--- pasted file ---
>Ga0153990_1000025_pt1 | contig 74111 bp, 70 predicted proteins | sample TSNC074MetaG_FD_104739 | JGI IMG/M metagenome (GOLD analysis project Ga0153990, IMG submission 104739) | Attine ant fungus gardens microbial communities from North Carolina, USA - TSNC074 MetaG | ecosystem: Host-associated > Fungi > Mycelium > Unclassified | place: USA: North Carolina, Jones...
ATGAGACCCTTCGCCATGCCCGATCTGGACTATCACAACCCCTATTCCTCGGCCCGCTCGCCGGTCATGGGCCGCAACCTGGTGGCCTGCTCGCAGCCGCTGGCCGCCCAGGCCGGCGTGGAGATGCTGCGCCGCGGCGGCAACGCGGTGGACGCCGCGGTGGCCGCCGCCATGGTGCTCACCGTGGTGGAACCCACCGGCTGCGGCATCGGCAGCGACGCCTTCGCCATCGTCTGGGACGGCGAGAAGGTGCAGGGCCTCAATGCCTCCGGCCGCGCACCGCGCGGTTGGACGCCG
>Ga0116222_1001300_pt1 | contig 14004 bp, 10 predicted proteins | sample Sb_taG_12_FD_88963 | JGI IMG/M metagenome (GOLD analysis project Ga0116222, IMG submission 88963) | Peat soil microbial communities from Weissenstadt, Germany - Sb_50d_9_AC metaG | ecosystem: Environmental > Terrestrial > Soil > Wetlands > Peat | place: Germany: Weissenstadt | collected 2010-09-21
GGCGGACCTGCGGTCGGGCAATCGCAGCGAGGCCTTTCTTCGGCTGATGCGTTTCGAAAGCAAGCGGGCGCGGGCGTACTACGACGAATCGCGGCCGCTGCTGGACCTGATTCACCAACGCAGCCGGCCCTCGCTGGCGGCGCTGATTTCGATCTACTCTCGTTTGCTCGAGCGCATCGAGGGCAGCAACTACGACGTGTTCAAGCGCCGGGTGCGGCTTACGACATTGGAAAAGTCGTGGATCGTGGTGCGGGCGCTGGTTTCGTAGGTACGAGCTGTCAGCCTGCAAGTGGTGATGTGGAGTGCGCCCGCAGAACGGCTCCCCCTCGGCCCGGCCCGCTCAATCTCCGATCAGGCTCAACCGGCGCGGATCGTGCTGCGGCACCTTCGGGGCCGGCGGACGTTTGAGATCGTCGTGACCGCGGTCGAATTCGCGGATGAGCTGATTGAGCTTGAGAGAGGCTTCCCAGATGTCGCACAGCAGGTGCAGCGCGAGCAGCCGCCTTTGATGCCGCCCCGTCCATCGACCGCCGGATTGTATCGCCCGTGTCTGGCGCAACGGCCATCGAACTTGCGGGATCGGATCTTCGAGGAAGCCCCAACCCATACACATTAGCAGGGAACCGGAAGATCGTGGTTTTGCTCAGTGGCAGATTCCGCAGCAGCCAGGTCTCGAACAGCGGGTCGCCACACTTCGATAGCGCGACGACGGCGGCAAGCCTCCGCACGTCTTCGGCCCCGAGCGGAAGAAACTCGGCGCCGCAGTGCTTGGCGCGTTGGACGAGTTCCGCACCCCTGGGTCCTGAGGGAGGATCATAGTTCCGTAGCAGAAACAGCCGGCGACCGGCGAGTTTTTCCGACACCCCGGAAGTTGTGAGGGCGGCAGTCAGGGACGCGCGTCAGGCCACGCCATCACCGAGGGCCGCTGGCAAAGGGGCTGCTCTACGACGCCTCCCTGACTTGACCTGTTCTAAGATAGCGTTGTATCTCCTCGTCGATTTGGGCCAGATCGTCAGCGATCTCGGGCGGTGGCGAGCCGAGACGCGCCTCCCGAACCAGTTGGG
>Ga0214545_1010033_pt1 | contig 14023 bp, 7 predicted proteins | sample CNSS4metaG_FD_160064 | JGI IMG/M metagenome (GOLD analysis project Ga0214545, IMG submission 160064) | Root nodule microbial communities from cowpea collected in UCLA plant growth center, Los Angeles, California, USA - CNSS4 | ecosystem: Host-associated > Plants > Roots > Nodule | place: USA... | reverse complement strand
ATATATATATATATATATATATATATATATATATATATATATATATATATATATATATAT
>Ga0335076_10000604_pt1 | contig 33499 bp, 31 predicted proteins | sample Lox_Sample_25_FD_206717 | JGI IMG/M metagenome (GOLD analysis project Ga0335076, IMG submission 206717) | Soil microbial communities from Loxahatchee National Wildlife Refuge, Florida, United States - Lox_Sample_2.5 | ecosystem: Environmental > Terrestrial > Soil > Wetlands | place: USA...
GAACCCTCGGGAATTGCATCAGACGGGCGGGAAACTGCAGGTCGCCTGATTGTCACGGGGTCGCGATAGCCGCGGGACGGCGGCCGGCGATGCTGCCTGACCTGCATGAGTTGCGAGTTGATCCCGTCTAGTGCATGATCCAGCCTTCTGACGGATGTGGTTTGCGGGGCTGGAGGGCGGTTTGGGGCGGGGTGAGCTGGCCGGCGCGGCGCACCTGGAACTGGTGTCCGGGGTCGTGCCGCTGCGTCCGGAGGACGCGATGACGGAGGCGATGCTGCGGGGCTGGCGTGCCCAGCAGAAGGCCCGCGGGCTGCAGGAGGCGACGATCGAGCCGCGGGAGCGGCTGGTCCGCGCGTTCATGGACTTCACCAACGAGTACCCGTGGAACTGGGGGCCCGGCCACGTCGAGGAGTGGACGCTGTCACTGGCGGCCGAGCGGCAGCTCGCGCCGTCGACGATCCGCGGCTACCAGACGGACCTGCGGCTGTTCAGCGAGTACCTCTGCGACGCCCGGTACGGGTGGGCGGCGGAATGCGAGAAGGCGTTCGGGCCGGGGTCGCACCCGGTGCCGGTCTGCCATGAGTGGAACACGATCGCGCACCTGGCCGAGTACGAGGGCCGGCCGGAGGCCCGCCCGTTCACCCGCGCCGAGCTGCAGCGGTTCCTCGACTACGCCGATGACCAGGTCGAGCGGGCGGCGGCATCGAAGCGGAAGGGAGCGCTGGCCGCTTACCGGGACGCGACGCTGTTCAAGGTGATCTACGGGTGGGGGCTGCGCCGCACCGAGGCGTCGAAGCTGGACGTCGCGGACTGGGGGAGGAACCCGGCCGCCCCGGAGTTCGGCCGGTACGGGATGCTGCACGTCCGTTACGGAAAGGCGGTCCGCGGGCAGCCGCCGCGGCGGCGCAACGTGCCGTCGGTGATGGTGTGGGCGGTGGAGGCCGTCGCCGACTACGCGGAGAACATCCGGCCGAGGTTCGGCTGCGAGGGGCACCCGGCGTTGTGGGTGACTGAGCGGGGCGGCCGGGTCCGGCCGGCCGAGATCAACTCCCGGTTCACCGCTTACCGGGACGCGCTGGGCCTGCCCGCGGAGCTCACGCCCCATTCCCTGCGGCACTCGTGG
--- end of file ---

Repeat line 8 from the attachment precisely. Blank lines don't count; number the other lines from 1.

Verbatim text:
GAACCCTCGGGAATTGCATCAGACGGGCGGGAAACTGCAGGTCGCCTGATTGTCACGGGGTCGCGATAGCCGCGGGACGGCGGCCGGCGATGCTGCCTGACCTGCATGAGTTGCGAGTTGATCCCGTCTAGTGCATGATCCAGCCTTCTGACGGATGTGGTTTGCGGGGCTGGAGGGCGGTTTGGGGCGGGGTGAGCTGGCCGGCGCGGCGCACCTGGAACTGGTGTCCGGGGTCGTGCCGCTGCGTCCGGAGGACGCGATGACGGAGGCGATGCTGCGGGGCTGGCGTGCCCAGCAGAAGGCCCGCGGGCTGCAGGAGGCGACGATCGAGCCGCGGGAGCGGCTGGTCCGCGCGTTCATGGACTTCACCAACGAGTACCCGTGGAACTGGGGGCCCGGCCACGTCGAGGAGTGGACGCTGTCACTGGCGGCCGAGCGGCAGCTCGCGCCGTCGACGATCCGCGGCTACCAGACGGACCTGCGGCTGTTCAGCGAGTACCTCTGCGACGCCCGGTACGGGTGGGCGGCGGAATGCGAGAAGGCGTTCGGGCCGGGGTCGCACCCGGTGCCGGTCTGCCATGAGTGGAACACGATCGCGCACCTGGCCGAGTACGAGGGCCGGCCGGAGGCCCGCCCGTTCACCCGCGCCGAGCTGCAGCGGTTCCTCGACTACGCCGATGACCAGGTCGAGCGGGCGGCGGCATCGAAGCGGAAGGGAGCGCTGGCCGCTTACCGGGACGCGACGCTGTTCAAGGTGATCTACGGGTGGGGGCTGCGCCGCACCGAGGCGTCGAAGCTGGACGTCGCGGACTGGGGGAGGAACCCGGCCGCCCCGGAGTTCGGCCGGTACGGGATGCTGCACGTCCGTTACGGAAAGGCGGTCCGCGGGCAGCCGCCGCGGCGGCGCAACGTGCCGTCGGTGATGGTGTGGGCGGTGGAGGCCGTCGCCGACTACGCGGAGAACATCCGGCCGAGGTTCGGCTGCGAGGGGCACCCGGCGTTGTGGGTGACTGAGCGGGGCGGCCGGGTCCGGCCGGCCGAGATCAACTCCCGGTTCACCGCTTACCGGGACGCGCTGGGCCTGCCCGCGGAGCTCACGCCCCATTCCCTGCGGCACTCGTGG